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Exhaustion

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Exhausted TILs are a subset of tumor antigen enriched T cells in solid tumors that often have diminished ability to response to standard immunotherapies and to combat tumor growth. Exhausted TILs can likely be revitalized in multiple ways to allow this important T cell subset to control tumor growth in patients. We have found that the endoplasmic reticulum (ER) stress response is a central component of T cell exhaustion and we have demonstrated that targeting ER stress can revitalize T cell response to immunotherapy, leading to tumor regression. We use conditional knock out mouse models, human tumor samples, spectral flow cytometry, and RNA-seq to understand which components of the ER stress response are important to target to enhance immunotherapeutic efficacy.

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Metabolic remodeling

Metabolic programs define differential T cell lineages. In solid tumors the metabolic program of tumor infiltrating lymphocytes (TILs) is often incompatible with persistence in the harsh tumor microenvironment and infusion of exogenous TILs or CAR T cells often results in a similar fate. A strategy to improve multiple types of immunotherapies is to use metabolic remodeling to rewire the fate of immune cells toward antitumor traits that allow persistence in vivo as well as robust effector function needed to eliminate established solid tumors. This type of therapy can improve cellular and checkpoint-based therapies, inducing complete responses in mouse models. We aim to partner with industry and clinicians to move our findings into clinical trials. We use techniques such as metabolomics, carbon tracing, RNA-seq, and Seahorse Bioanalysis to study metabolic programming in tumor immunity.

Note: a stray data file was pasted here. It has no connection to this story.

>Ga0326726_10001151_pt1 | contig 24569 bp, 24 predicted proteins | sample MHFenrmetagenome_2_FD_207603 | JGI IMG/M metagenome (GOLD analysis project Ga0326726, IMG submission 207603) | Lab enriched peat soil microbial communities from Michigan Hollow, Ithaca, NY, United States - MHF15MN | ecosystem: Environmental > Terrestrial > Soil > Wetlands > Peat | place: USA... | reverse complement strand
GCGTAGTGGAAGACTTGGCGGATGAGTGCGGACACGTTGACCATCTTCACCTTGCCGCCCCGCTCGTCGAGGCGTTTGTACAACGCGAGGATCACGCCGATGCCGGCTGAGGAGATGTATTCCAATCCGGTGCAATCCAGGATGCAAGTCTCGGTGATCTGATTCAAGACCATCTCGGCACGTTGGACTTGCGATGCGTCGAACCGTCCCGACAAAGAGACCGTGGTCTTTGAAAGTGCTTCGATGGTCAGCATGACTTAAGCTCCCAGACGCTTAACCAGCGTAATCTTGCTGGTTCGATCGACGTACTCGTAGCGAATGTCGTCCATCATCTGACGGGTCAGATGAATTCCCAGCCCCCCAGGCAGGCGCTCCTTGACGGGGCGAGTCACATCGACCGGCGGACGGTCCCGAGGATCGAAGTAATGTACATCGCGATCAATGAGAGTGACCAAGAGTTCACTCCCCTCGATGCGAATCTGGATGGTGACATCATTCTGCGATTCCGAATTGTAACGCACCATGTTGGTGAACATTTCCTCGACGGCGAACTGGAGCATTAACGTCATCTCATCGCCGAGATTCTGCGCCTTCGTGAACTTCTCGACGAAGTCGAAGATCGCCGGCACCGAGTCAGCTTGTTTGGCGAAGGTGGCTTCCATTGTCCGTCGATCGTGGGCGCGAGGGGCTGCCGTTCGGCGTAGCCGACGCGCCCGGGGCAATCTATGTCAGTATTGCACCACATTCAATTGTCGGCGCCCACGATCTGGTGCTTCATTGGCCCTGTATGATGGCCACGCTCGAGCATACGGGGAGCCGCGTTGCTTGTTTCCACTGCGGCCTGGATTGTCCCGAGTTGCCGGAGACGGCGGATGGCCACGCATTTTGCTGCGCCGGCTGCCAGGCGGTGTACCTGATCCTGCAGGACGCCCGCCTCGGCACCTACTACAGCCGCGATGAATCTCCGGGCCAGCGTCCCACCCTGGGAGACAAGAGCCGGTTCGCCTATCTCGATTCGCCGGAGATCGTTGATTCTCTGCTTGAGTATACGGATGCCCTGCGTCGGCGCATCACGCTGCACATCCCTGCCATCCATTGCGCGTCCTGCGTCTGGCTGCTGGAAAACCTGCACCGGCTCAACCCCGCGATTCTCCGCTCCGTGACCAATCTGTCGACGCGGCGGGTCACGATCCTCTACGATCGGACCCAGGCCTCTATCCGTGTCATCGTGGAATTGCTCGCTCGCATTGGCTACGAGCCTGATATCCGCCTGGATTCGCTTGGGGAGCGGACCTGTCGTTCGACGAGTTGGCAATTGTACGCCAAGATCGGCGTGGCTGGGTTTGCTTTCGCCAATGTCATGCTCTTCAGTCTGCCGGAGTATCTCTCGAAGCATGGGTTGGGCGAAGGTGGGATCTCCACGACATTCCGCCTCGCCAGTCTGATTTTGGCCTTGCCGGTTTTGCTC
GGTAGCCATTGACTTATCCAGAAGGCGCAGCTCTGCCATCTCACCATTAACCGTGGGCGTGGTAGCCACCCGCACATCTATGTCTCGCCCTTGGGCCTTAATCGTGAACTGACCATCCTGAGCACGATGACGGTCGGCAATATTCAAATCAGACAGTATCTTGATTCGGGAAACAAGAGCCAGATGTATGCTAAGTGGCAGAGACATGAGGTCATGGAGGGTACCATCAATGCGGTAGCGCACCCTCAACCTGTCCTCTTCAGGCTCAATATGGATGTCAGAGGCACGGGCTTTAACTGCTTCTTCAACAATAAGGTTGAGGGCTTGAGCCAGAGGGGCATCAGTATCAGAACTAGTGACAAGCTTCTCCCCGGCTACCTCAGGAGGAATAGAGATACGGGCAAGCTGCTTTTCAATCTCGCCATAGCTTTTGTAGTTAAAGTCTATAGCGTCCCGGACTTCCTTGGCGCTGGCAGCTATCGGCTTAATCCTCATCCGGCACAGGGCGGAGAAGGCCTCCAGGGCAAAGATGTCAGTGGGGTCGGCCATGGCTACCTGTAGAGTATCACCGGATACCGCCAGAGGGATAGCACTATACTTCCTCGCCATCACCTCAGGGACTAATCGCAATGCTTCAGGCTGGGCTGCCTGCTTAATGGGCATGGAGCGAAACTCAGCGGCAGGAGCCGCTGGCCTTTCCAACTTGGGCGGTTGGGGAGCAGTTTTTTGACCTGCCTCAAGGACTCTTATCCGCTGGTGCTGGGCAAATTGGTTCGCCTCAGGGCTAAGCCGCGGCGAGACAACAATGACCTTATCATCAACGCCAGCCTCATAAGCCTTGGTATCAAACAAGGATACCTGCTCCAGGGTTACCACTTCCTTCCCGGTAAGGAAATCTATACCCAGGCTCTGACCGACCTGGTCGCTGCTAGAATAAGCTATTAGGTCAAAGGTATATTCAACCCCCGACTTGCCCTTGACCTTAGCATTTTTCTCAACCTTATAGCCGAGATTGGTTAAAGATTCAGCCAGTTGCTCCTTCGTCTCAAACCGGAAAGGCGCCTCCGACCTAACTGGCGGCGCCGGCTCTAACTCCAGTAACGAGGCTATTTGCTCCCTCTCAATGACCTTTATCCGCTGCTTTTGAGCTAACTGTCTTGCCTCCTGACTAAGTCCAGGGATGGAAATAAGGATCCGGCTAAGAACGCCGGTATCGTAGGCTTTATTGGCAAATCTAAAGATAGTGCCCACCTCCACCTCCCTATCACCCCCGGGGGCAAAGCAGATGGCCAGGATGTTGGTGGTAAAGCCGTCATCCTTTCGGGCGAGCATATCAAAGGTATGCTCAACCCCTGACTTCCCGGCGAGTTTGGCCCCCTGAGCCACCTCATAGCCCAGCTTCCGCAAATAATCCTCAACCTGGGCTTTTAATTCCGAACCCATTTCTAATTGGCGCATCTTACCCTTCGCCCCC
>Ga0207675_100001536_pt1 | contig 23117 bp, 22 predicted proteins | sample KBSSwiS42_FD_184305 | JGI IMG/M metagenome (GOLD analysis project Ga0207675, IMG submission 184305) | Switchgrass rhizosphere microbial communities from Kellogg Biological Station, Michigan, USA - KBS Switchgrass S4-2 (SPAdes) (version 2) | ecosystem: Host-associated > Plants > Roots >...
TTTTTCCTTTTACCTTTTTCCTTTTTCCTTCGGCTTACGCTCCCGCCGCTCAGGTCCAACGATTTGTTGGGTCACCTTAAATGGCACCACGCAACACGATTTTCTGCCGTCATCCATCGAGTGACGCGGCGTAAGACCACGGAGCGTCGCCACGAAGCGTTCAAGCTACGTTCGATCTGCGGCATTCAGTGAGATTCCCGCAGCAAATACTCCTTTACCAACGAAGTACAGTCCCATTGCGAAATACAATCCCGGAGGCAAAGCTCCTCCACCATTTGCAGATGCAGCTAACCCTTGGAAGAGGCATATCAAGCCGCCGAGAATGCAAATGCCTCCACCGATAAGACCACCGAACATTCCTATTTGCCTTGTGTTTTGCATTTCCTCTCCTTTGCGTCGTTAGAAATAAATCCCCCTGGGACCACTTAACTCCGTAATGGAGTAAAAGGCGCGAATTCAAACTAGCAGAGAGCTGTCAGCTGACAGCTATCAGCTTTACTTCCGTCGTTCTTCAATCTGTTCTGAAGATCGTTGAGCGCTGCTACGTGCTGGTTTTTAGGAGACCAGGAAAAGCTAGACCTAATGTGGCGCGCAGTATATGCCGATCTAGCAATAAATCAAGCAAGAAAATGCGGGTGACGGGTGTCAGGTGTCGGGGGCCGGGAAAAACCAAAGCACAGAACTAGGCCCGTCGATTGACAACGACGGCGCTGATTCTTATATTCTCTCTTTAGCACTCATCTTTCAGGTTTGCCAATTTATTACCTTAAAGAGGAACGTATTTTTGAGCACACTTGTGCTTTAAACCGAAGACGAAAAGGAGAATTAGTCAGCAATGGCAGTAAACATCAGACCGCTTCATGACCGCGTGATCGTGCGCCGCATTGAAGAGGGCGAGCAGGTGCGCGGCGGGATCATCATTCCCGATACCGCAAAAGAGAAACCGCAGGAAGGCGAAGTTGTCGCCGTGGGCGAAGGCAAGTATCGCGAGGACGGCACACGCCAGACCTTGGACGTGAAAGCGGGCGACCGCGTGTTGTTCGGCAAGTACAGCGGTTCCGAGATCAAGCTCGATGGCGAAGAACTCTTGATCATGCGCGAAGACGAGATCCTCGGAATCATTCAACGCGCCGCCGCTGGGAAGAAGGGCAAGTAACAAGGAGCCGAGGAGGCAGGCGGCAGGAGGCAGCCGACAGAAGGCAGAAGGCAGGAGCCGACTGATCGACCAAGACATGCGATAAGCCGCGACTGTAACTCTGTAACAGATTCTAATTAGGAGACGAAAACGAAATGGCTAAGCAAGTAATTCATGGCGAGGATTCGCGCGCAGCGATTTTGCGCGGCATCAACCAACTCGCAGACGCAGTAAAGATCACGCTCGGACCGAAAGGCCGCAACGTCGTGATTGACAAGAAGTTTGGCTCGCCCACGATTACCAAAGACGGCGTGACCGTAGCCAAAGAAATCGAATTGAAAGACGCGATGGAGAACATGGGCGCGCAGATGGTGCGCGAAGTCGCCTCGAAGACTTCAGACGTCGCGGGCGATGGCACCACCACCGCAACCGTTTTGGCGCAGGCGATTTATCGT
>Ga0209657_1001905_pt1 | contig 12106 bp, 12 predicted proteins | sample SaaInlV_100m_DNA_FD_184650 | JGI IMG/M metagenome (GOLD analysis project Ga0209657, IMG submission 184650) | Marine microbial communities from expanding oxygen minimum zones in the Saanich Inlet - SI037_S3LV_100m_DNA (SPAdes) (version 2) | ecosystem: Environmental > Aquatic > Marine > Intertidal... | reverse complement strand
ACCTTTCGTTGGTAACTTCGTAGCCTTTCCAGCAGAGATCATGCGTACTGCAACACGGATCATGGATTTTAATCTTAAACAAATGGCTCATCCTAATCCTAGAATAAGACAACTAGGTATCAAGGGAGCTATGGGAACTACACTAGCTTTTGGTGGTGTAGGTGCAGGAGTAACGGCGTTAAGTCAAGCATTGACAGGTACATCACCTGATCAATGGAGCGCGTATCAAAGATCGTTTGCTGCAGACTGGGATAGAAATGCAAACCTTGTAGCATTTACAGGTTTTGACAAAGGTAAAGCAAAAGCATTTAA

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ER biology

Mitochondrial morphology has been shown to define TIL antitumor efficacy and unique therapeutics that restore mitochondrial dynamics can augment multiple immunotherapies. We are studying the role that the ER plays in tuning mitochondrial dynamics as well as the appropriate morphological state that the ER of T cells must display for immunotherapies to be effective. Moreover, we are monitoring ER dynamics in all immune susbets, both pro and anti-tumorigenic, to understand how ER morphology shapes intratumoral immunity. This work will lead to development of multiple highly unique ER-based immunotherapeutic targets.

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Human immunotherapy predictors of response

From clinical trials that we have been a part of in collaboration with our clinical partners, we have acquired tumor tissue from cancer patients that responded or showed no response to checkpoint therapies. Using nanoString GeoMx Digital Spatial Profiling, we have obtained large data sets that will allow us to understand the metabolic state of T cells in trial patient tumors correlated with response status. These studies will enrich our understanding of T cell metabolic efficacy in tumors.

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